Modelling marine DOC degradation time scales

Polimene, L; Rivkin, RB; Luo, Y-W; Kwon, EY; Gehlen, M; Peña, MA; Wang, N; Liang, Y; Kaartokallio, H; Jiao, N. 2018 Modelling marine DOC degradation time scales. National Science Review. https://doi.org/10.1093/nsr/nwy066

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Official URL: https://academic.oup.com/nsr/advance-article/doi/1...

Abstract/Summary

Marine dissolved organic carbon (DOC) is formed of a large number of highly diverse molecules. Depending on the environmental conditions, a fraction of these molecules may become progressively resistant to bacterial degradation and accumulate in the ocean for extended time scales. This long-lived DOC (the so-called recalcitrant DOC, RDOC) is thought to play an important role in the global carbon cycle by sequestering carbon into the ocean interior and potentially affecting the climate. Despite this, RDOC formation is underrepresented in climate models. Here we propose a model formulation descripting DOC recalcitrance through two state variables: one representing the bulk DOC concentration and the other representing its degradability (k) which varies depending on the balance between the production of “new” DOC (assumed to be easily degradable) and bacterial DOC utilization assumed to leave behind more recalcitrant DOC. We propose this formulation as a means to include RDOC dynamics into climate model simulations.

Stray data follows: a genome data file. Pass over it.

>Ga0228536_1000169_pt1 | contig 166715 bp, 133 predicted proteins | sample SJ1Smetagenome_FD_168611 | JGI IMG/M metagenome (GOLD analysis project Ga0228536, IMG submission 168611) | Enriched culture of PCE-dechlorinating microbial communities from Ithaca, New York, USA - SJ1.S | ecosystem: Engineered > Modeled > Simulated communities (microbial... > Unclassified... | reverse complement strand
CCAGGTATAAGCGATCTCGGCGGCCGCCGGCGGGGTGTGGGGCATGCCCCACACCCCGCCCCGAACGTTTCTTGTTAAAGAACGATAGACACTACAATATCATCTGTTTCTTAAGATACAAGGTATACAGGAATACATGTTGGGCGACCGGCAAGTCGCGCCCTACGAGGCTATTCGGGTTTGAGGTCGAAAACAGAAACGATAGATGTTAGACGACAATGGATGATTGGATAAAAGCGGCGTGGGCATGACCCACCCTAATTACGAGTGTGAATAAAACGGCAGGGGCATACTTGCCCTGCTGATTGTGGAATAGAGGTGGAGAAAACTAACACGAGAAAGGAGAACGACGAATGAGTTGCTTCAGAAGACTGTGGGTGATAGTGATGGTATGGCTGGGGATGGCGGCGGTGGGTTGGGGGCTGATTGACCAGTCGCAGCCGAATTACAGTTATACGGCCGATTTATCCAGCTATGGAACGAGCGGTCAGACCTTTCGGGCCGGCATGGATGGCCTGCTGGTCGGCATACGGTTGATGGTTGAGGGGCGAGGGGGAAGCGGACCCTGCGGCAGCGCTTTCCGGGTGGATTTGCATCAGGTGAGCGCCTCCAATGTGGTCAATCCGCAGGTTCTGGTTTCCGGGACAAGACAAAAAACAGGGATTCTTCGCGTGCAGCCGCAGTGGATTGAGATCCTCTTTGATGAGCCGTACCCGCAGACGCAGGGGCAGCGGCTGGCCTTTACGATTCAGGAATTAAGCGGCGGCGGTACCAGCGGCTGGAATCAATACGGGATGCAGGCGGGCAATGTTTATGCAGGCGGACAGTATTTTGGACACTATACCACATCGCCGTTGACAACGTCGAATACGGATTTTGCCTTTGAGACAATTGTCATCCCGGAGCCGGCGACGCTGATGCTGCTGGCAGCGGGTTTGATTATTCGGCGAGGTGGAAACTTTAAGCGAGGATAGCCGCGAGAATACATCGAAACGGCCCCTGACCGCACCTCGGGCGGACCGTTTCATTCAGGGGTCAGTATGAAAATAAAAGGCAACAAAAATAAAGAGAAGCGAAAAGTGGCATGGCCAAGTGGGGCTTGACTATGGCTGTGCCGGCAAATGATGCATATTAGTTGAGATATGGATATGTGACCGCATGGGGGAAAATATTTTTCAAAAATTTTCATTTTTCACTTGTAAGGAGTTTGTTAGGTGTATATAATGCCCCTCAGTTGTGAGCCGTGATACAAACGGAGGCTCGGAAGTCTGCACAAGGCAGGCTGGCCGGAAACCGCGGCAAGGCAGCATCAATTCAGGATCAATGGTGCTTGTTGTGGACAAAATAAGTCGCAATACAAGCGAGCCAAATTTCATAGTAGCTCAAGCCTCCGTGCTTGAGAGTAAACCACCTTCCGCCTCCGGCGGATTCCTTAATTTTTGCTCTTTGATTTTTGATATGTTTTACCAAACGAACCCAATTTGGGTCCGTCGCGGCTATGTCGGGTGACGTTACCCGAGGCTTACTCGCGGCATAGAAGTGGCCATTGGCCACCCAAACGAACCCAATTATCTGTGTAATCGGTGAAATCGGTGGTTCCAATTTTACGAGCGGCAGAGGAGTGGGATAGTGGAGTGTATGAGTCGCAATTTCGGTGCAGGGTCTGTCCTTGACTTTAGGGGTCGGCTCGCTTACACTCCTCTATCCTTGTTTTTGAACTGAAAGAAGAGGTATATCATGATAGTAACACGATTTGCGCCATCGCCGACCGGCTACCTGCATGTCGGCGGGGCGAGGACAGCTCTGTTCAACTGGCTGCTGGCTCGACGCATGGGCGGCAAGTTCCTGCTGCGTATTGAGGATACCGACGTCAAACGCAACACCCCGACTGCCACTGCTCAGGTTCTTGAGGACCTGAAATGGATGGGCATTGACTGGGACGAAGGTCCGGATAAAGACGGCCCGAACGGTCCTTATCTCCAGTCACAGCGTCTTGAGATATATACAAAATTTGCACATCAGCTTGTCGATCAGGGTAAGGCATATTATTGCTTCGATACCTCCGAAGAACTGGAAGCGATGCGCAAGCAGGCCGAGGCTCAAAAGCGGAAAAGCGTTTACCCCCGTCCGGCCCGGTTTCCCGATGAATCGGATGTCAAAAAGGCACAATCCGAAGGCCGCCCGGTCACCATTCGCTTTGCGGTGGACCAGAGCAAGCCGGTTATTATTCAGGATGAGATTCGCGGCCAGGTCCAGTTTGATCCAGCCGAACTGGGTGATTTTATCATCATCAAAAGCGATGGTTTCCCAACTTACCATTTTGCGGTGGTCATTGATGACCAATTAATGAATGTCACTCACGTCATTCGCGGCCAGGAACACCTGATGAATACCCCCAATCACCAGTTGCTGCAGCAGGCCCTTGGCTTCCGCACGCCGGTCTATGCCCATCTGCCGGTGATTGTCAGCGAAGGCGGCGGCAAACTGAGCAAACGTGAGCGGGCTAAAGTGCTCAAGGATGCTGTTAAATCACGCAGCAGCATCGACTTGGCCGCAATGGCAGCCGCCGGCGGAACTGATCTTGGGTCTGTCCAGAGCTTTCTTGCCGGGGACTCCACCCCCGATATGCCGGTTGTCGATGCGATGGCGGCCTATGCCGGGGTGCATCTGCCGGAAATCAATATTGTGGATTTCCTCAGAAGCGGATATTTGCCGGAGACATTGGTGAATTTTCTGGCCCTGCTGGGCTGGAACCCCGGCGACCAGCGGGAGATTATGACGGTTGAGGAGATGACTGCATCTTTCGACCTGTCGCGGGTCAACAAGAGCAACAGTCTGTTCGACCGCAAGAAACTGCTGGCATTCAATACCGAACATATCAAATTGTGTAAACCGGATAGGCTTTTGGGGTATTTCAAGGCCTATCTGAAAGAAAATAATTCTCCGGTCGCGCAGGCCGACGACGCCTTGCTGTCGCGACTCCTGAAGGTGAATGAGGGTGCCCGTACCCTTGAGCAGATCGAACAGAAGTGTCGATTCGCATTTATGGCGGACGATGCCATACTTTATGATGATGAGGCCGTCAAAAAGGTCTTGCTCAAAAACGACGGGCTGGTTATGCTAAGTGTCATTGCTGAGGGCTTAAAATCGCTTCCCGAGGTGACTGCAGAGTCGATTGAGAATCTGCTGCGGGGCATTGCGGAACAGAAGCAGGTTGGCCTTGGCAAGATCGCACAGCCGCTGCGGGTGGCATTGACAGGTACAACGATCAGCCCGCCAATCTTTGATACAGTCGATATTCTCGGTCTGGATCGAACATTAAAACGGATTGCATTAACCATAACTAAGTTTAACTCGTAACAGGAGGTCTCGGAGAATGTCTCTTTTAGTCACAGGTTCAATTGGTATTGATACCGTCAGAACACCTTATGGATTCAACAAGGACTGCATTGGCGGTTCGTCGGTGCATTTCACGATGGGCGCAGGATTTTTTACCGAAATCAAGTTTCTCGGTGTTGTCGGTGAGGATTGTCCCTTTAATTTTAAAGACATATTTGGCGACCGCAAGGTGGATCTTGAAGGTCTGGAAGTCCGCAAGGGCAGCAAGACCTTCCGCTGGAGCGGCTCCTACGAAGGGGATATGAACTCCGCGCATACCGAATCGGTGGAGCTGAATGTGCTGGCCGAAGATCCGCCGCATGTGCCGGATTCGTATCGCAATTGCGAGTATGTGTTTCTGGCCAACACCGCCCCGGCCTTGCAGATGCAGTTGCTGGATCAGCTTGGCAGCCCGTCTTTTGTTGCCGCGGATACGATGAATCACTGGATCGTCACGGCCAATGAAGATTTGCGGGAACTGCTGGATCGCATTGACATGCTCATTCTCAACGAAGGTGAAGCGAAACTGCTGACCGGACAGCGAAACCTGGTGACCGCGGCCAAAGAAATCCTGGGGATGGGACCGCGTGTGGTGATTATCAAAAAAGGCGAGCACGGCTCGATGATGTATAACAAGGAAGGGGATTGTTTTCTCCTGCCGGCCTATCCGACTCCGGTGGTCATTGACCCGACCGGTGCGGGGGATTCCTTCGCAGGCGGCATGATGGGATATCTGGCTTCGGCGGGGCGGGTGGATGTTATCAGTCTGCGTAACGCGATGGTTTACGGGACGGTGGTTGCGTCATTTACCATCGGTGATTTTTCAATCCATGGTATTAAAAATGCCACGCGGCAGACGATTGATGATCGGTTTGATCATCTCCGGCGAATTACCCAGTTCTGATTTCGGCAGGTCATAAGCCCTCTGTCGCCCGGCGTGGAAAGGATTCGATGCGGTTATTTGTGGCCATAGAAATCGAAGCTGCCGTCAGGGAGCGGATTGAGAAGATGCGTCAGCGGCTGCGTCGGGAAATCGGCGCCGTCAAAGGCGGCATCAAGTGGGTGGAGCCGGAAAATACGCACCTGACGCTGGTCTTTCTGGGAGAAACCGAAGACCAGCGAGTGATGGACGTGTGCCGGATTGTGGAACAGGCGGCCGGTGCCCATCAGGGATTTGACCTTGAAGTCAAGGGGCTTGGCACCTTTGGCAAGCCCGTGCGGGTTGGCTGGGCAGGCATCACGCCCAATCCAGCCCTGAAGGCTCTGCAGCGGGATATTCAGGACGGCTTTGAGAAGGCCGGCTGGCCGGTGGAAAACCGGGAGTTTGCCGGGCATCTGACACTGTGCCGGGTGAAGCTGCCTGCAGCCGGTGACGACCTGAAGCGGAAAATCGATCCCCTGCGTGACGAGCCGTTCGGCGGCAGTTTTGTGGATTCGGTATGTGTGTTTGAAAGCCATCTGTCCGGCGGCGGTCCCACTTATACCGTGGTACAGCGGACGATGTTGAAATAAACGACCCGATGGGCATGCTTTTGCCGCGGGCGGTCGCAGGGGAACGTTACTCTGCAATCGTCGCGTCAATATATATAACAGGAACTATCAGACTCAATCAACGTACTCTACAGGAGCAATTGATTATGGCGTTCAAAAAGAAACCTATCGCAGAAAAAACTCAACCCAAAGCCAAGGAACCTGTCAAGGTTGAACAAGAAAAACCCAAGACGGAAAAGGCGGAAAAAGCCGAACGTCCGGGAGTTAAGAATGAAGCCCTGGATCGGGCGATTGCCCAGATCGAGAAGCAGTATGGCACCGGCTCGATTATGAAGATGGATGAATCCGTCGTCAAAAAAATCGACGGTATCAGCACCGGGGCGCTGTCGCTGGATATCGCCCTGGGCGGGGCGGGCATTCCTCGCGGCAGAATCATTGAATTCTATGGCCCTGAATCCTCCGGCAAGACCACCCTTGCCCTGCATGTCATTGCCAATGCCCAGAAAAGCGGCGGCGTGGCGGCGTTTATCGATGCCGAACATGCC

Item Type: Publication - Article
Additional Information. Not used in RCUK Gateway to Research.: This is a pre-copyedited, author-produced version of an article accepted for publication in National Science Review following peer review. The version of record is available online at: doi.org/10.1093/nsr/nwy066.
Additional Keywords: Recalcitrant Dissolved Organic Matter, Microbial Carbon Pump, numerical models, ocean carbon sequestration
Subjects: Marine Sciences
Divisions: Plymouth Marine Laboratory > National Capability categories > Modelling
Depositing User: Luca Polimene
Date made live: 18 Jun 2018 13:54
Last Modified: 19 Jun 2019 01:58
URI: http://plymsea.ac.uk/id/eprint/7933

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